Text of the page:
[769] We used to tell Well the old men used to tell us, You'd be alright [...] used to it.
[770] But we used to tell these young when they c Erm young ones come when we were going all [...] .
[771] Aye.
[772] I remember one fella [...] she was rolling and I was [...] in the galley.
[773] And with a frying pan full of some stuff there, [...] very nice though.
[774] [laugh] And he come there and luckily he went on top of the table to lie down [...] .
[775] He had to [...] and sick, he was vomiting see.
[776] Well [...] we used to get a bucket and throw it over the v over like that.
[777] And the old men used to do it before us aye.
[778] You'd go you wouldn't feel it at all, you'd be in your glory there after after about a month.
[779] I used to be All the lads the same age as me there.
[780] [laugh] Yeah.
[781] And then down here was all s sailing ship there.
[782] Well do you see the photos of them on that [...] has she.
[783] I hope s
(PS2W4) [784] She has yes.
richard (dick) (PS2W5) [785] I hope she's bringing them back aye.
[786] Well she will [...] up there.
[787] [laugh] . Aye.
[788] They're not new houses there, they're not very old are they?
(PS2W4) [789] Not relatively speaking, no.
richard (dick) (PS2W5) [790] No.
[791] Oh th these are old but these are er second repair these are these two.
[792] Th told you them two in the top started new but the war broke out see and er then they [...] this up [...] .
[793] [...] This was a terrible place in them days aye.
[794] All kinds of More people living here very old you know then.
(PS2W4) [795] Yes?
richard (dick) (PS2W5) [796] Yes.
[797] Yeah there were.
[798] Of course I remember them [...] eighties and [...] nineties here.
[799] And they used to work.
[800] Well they had nothing after like.
[801] There was no dole or nothing like this they had.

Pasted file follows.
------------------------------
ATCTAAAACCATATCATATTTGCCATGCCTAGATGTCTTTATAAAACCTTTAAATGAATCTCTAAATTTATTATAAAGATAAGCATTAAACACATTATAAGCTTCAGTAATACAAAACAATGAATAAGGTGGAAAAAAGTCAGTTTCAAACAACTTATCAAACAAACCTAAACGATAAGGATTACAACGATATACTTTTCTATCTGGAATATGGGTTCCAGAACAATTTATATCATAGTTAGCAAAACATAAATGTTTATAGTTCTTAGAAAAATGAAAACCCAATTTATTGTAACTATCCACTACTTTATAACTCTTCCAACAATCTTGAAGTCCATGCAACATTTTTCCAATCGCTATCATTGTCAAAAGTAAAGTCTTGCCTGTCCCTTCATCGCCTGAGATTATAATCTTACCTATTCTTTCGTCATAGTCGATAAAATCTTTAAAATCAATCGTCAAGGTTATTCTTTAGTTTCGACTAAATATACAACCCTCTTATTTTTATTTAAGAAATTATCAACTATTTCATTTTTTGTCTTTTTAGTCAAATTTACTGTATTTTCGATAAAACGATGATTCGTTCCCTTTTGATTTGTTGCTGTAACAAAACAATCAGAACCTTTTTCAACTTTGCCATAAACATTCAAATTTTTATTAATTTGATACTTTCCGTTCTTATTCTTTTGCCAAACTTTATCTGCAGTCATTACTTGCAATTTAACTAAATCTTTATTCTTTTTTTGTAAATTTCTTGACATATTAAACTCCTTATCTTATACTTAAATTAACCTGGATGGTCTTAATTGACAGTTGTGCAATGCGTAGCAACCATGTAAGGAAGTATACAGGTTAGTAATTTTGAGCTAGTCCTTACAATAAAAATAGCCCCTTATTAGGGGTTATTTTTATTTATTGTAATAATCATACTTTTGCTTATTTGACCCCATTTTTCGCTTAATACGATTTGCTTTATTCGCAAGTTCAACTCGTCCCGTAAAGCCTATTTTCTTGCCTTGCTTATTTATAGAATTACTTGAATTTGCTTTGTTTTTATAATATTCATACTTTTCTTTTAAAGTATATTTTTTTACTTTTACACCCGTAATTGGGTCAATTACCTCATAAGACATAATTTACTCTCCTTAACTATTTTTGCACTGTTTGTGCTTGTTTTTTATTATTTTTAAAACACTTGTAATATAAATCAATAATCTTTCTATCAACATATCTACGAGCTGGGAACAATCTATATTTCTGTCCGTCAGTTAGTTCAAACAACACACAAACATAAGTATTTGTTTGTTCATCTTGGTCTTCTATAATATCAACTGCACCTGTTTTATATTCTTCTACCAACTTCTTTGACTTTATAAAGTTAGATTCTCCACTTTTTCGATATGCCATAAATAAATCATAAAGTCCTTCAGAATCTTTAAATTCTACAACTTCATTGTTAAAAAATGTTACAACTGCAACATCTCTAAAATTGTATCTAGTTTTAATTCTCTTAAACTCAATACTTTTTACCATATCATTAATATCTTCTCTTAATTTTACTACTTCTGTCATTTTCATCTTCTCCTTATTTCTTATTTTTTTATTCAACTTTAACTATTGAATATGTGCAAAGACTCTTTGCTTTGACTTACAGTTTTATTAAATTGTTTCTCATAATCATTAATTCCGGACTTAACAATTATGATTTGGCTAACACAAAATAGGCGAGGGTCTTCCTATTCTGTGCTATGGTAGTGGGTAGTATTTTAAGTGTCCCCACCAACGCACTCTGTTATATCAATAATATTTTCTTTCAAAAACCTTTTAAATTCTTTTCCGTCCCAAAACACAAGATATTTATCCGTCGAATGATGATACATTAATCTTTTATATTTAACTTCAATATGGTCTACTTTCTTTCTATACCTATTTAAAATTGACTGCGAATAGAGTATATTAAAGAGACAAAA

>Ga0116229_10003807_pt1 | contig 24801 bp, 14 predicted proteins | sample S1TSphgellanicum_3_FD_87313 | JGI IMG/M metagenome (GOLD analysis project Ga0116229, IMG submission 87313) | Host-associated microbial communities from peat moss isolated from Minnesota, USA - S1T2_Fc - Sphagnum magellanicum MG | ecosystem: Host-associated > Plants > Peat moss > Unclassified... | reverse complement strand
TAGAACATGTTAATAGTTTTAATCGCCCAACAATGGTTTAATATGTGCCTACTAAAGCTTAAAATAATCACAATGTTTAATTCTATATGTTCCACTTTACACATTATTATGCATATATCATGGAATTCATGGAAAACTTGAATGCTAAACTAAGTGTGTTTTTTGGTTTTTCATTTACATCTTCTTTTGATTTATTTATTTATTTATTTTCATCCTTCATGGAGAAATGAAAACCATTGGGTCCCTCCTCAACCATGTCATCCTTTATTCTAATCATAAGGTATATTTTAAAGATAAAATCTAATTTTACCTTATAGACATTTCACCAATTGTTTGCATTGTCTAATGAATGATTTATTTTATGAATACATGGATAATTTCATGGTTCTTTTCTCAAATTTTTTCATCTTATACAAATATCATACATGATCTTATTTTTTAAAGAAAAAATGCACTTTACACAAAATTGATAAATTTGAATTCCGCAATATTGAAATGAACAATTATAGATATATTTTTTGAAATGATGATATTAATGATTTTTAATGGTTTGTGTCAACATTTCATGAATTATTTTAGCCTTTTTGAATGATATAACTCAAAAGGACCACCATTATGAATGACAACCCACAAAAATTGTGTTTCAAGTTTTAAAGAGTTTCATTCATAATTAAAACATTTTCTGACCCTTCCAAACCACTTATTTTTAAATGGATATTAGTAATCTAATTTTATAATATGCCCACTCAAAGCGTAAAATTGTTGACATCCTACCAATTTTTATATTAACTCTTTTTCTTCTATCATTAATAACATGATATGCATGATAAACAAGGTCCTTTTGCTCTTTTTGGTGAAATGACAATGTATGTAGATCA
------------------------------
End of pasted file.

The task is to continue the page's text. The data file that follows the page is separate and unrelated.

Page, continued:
[802] There were only workhouses and like that for some of them [...] .
(PS2W4) [803] How did the old ones [...]
richard (dick) (PS2W5) [804] Eh?
(PS2W4) [805] How did they old ones survive then?
richard (dick) (PS2W5) [806] Well God knows to tell you the truth there.
[807] They were er [...] well they were different to us, they weren't going nowhere from here and er they had no best clothes only same clothes mostly for days and Sundays isn't it, same.
[808] Er there were some like [...] look here Tell you what's made the difference [...] .
[809] I remember well, ten pubs in here, round this quarter.
[810] Ten.
(PS2W4) [811] Good heavens.
richard (dick) (PS2W5) [812] And there's only two here now see.
[813] [...] there in [...] and er where's the other?
[814] On the beach there, the .
(PS2W4) [815] Oh yes.
richard (dick) (PS2W5) [816] And th that's bigger now.
[817] That's that used to be the part there that's gone big there, was sailors [...] .
[818] [...] was given it I think, all the sailors used to old sailors after they gone too old, was going in there all the day and a big fire there.
[819] Well I've been myself.
[820] Going there, big fire [...] used to smoke pipes like that, in there.
[821] There used to be [...] used to shunt them out didn't they.
[822] And the lads were glad to go there.
[823] Well I wasn't married but I used to go in there and I used to come home er say in Winter if I come home for a w week or two, I go in there, and sit by the fire and have a yard.